Featured projects (4)

The aim of this project is to co-design and pilot an anaerobic digestion (AD) system and to model energy storage options to meet local energy needs.
The project will compare the performance of two low cost systems involving different processes for the remediation of digestate from small-scale AD plants – a biological cacade (vermifiltration) and a mechanical separation. The aim of the project is to develop recommendations for the design of cost-effective remediation systems for small AD plants, focused on generating value from digestate, in order to support the viability of decentralized organic waste management.
Developing LCA methods and tools to support community engagement, infrastructure co-design, and user led innovation etc.

Featured research (35)

Anaerobic digestion (AD) is one of the most energy-efficient waste treatment technologies for biodegradable wastes. Owing to the increasing trend of metallic nanoparticle applications in industry, they are ubiquitous to the waste streams, which may lead to remarkable impacts on the performance of the AD process. This review addresses the knowledge gaps and summarises the findings from the academic articles published from 2010 to 2019 focusing on the influences on both AD processes of biochemical hydrogen-generation and methane-production from selected metallic nano-materials. Both qualitative and quantitative analyses were conducted with selected indicators to evaluate the metallic nanoparticles' influences on the AD process. The selected metallic nanoparticles were grouped in the view of their chemical formulations aiming to point out the possible mechanisms behind their effects on AD processes. In summary, most metallic nanoparticles with trace-element-base (e.g. iron, cobalt, nickel) have positive effects on both AD hydrogen-generation and methane-production processes in terms of gas production, effluent quality, as well as process optimisation. Within an optimum concentration, they serve as key nutrients providers, aid key enzymes and co-enzymes synthesis, and thus stimulate anaerobic microorganism activities. As for the nano-additives without trace-element base, their positive influences are relied on providing active sites for the microorganism, as well as absorbing inhibitory factors. Moreover, comparisons of these nano-additives’ impacts on the two gas-production phases were conducted, while methane-production phases are found to be more sensitive to additions of these nanoparticles then hydrogen-production phase. Research perspectives and research gaps in this area are discussed.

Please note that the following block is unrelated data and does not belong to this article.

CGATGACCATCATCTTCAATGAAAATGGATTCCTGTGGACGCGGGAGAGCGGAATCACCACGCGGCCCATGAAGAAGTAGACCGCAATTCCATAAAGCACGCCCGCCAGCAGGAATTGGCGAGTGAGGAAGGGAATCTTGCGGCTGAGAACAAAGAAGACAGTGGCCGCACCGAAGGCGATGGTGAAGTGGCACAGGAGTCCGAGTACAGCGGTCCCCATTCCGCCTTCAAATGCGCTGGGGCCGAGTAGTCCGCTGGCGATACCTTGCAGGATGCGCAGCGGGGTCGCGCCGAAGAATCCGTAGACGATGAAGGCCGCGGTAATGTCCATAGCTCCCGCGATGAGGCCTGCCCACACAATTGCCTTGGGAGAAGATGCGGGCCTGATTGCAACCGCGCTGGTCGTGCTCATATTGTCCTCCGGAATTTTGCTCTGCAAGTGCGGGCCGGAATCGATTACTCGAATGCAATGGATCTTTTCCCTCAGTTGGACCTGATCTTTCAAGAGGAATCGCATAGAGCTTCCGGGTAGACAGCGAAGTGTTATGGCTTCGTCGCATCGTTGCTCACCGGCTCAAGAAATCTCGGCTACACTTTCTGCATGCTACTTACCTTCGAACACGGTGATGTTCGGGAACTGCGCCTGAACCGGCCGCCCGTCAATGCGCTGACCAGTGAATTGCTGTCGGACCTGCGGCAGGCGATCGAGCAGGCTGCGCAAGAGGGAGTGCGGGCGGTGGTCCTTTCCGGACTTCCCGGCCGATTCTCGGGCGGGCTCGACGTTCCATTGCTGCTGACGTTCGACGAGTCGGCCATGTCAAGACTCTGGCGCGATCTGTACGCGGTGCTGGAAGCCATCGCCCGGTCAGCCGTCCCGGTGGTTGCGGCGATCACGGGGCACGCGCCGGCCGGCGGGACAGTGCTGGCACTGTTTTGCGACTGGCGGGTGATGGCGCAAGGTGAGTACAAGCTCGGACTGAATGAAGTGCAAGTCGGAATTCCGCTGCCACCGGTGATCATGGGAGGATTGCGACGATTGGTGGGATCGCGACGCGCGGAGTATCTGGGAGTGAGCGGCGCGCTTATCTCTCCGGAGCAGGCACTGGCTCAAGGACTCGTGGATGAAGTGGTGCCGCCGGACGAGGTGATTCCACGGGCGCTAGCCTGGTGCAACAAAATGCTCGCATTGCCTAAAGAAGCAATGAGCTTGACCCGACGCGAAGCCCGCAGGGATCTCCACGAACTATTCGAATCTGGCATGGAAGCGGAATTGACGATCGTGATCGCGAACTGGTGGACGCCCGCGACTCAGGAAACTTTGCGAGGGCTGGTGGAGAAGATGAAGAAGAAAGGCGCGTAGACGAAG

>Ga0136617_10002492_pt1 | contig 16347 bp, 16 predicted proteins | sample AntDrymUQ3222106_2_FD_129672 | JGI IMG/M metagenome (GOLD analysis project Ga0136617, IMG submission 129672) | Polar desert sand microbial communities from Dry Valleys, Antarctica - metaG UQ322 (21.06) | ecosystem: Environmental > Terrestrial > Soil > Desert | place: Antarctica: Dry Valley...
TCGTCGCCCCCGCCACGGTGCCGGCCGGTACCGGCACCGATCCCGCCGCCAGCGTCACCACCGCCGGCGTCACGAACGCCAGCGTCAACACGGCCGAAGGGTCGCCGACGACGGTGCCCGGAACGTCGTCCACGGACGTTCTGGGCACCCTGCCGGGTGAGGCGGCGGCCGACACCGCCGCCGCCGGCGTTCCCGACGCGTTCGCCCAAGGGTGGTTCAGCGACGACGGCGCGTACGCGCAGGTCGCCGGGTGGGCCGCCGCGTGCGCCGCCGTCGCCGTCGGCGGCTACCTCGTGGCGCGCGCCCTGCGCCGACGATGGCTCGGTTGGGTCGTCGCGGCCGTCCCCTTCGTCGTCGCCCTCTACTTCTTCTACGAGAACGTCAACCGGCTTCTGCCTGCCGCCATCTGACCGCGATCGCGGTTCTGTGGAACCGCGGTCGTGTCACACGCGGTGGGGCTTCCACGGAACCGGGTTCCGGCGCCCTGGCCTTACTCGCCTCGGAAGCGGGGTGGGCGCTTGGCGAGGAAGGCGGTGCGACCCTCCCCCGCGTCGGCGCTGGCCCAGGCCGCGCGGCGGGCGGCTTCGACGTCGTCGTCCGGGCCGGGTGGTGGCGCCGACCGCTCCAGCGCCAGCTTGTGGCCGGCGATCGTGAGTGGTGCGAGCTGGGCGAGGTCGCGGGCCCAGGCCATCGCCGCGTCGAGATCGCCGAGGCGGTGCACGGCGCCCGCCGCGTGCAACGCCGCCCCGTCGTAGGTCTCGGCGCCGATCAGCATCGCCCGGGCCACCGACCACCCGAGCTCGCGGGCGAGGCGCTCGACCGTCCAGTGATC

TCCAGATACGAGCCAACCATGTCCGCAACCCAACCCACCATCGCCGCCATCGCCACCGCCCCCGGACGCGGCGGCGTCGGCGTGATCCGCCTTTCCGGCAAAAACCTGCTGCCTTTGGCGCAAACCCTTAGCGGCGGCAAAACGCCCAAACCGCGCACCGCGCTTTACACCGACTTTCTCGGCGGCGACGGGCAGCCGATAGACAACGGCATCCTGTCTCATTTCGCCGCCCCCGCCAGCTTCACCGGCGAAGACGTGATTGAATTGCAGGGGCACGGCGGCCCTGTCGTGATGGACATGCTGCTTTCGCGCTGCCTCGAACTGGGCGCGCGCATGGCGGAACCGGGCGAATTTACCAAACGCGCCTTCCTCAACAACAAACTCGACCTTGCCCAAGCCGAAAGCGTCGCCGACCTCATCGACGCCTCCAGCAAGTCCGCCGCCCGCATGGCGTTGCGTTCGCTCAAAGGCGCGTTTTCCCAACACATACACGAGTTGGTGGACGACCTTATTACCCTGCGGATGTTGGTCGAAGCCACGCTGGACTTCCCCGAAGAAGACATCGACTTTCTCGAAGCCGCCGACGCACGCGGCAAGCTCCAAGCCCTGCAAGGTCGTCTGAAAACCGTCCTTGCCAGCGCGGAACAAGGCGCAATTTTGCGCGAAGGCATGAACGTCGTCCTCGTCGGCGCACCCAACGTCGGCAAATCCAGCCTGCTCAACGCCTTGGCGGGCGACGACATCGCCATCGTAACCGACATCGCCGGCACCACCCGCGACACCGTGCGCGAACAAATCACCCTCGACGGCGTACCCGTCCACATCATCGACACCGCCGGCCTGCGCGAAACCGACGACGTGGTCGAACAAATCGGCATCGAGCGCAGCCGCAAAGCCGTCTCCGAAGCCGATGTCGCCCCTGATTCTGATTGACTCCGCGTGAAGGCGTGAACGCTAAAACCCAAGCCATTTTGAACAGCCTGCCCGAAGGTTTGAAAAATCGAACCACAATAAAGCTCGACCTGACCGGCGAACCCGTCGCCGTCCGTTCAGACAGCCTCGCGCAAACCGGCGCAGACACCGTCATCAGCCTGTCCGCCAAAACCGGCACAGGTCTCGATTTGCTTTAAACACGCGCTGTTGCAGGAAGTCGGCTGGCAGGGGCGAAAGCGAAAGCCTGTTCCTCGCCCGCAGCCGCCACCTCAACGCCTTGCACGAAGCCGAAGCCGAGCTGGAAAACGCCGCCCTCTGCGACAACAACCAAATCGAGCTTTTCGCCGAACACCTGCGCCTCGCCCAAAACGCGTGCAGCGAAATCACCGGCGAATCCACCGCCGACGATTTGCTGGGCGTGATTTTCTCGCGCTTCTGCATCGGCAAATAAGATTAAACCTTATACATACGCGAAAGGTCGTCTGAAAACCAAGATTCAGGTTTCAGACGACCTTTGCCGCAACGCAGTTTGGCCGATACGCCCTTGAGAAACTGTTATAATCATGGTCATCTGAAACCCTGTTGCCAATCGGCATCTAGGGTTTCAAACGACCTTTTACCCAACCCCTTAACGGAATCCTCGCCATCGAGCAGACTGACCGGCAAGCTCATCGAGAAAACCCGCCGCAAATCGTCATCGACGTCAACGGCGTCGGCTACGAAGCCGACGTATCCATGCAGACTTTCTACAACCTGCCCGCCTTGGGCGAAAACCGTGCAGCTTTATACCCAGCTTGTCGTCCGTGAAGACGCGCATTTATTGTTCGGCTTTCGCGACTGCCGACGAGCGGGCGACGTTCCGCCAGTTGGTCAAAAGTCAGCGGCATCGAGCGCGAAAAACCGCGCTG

Purpose LCA tools are increasingly used to support decision making. However, the current generation of tools is mainly targeted at users with significant background in industrial and environmental processes. This paper presents a novel process of developing the LCA Calculator with inputs from community members embedded in a co-design process. It demonstrates how engineering tools can be developed by considering end-user perspectives and used to communicate systems thinking in infrastructure co-design. Methods The process of the LCA Calculator development was informed by the outcomes of community engagement through the co-design process. The method consists of four parts including horizon scanning of suitable technology options, LCA modelling, development of the LCA Calculator and pilot testing of the Calculator with residents from the selected case study community. The case study community are residents of a social housing estate in central London. The estate has a total of 123 flats arranged in three low-rise blocks with shared gardens and courtyards. Three technology options—wormery composting, rainwater harvesting and urban food growing—were used to illustrate the LCA methods and test the Calculator development. Results and discussion The Calculator developed in this project pushes the boundaries beyond expert users to develop a new generation of LCA tools for a wider range of decision makers. The LCA results were communicated using the LCA Calculator in a workshop as part of the co-design process. The communication process was supported by the visual language of the Calculator, information sheets of the technology options and community members’ involvement in the process of the Calculator development. The Calculator provided a solid base on which sustainable design discussions could happen. It provided to the participants valuable insights into the scale of material flow given different design choices—such as the amount of waste generated over a month or the irrigation requirements of a raised bed—and environmental impacts of these options. Conclusions A prototype version of an LCA Calculator software tool has been developed to enable rapid assessment of conceptual design of engineering systems. The LCA Calculator was successfully tested at a community workshop, enabling clear engagement between engineering design choices and resource and environmental impacts. The Calculator facilitated a two-way exchange between community members and infrastructure designers that embeds end-user perspectives in the design and implementation of the infrastructure they use, taking into account lifecycle impacts of technology and material options.